The U.S. is often called, the ‘world’s police force’ for its role in geo-politics. But it also plays a vital part in international economic development ---at a cost that’s much lower than many people think. A program created fifty-five years ago succeeded in cutting world poverty in half since then, with the help of the best and brightest ideas from American Colleges and Universities. And it’s now looking to cut it by half AGAIN.
In November 1961, President John F. Kennedy created USAID, the United States Agency for International Development. Part of this country’s first such efforts with no military component. Brady Deaton Chairs the Board of International Food and Development, which supports collaboration of colleges and universities on projects with USAID.
“The goals that USAID is considering right now is to reduce poverty by half, the extreme poverty that haunts the third world especially, by 2030. We know that by 2050 we’re looking to have somewhere between 9 and 10 billion people in the world.”
And all of them will have to eat.
Deaton adds, “But with the science that we have and the knowledge base we have the potential of virtually eliminating extreme poverty and hunger from the world and this is the first time in history, this era, that one can say that.”
That knowledge is the direct product of academics from colleges and universities all over the country, working on solutions. They gathered in Blacksburg at Virginia Tech recently to share their success stories; Take the efforts in Sub-Saharan Africa where an invasive plant, native to parts of the American south and South America had all but destroyed the agricultural economy. It’s similar to ragweed and here it’s called Parthenium.
Wondi Mersie Directs the Agricultural Research Center at Virginia State University.
“In other countries it’s called, “Farrmasissa,” which means ‘give away your land’ because once this plant gets into the field it displaces the native plants (reducing crop yield) and displaces pasture grasses on which livestock depend.”
So after a testing period and quarantine Mersie’s team introduced the invasive species’ archenemy, a leaf-feeding beetle. While the insect will never eradicate Parthenium it will keep it at bay.
In Sub-Saharan Africa, weeding is done primarily by women and children, so when we introduce this kind of control measure it relieves the woman and children to do other things more productive things.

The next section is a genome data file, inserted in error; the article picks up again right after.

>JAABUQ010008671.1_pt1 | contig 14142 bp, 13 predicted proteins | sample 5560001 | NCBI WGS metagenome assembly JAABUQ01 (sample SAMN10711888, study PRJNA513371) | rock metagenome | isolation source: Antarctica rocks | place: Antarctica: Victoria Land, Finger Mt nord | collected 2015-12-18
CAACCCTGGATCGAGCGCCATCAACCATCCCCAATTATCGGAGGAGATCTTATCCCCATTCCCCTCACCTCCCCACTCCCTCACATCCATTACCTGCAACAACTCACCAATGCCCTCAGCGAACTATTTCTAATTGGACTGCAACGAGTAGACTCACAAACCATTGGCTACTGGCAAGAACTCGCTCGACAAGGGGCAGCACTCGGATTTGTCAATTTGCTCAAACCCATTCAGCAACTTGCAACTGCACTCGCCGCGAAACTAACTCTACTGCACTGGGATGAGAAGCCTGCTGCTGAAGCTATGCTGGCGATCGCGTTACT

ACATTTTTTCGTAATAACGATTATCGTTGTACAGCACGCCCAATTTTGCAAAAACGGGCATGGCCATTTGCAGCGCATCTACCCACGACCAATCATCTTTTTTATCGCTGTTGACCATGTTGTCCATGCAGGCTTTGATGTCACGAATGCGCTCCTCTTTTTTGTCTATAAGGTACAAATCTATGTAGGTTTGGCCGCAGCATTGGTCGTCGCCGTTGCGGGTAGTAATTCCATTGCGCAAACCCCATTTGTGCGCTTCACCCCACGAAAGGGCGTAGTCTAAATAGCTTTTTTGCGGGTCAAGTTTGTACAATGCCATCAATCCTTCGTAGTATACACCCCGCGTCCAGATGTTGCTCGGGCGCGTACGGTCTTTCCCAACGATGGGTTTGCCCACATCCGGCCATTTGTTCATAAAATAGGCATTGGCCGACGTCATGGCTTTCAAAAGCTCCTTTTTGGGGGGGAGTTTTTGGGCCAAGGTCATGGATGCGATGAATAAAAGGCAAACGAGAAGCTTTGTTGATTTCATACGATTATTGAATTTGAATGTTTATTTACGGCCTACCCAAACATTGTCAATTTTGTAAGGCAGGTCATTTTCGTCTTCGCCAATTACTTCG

And its outcomes like that, that lead to the next rung on the ladder; economic development and sustainability. Take this project in Nepal that’s helping farmers deal with climate change. Ajay Jha directs the Institute for Global Agriculture and Technology Transfer at Colorado State University.
“Nepal has the biggest challenge. What they grow is not enough nutritious protein. And especially the women and children, they require it for their growth and development.”
And already, says Professor Jha, more than a quarter of Nepali children die before they reach they reach the age of 6.
“So we started a kitchen garden program so that at least their family can grow five or six kind of varieties of vegetables they can consume themselves, and the surplus they can bring into the market place, so we’ve acquired that kind of momentum, so we don’t say that we’ll solve all the problems – and I think it’s a win/win situation with all the countries where ever we go. We don’t go to take over.”
Small steps and small scale economic and agricultural development projects like these don’t get the amount of attention American military maneuvers do, even as their benefits redound to the wider world. And says Chairman of the Board for International Food and Agricultural Development, Brady Deaton, they don’t cost nearly as much.
“We actually spend far less than 1% of our budget on foreign aid and, most people, if you ask them that question, they will give you a much higher figure than that.”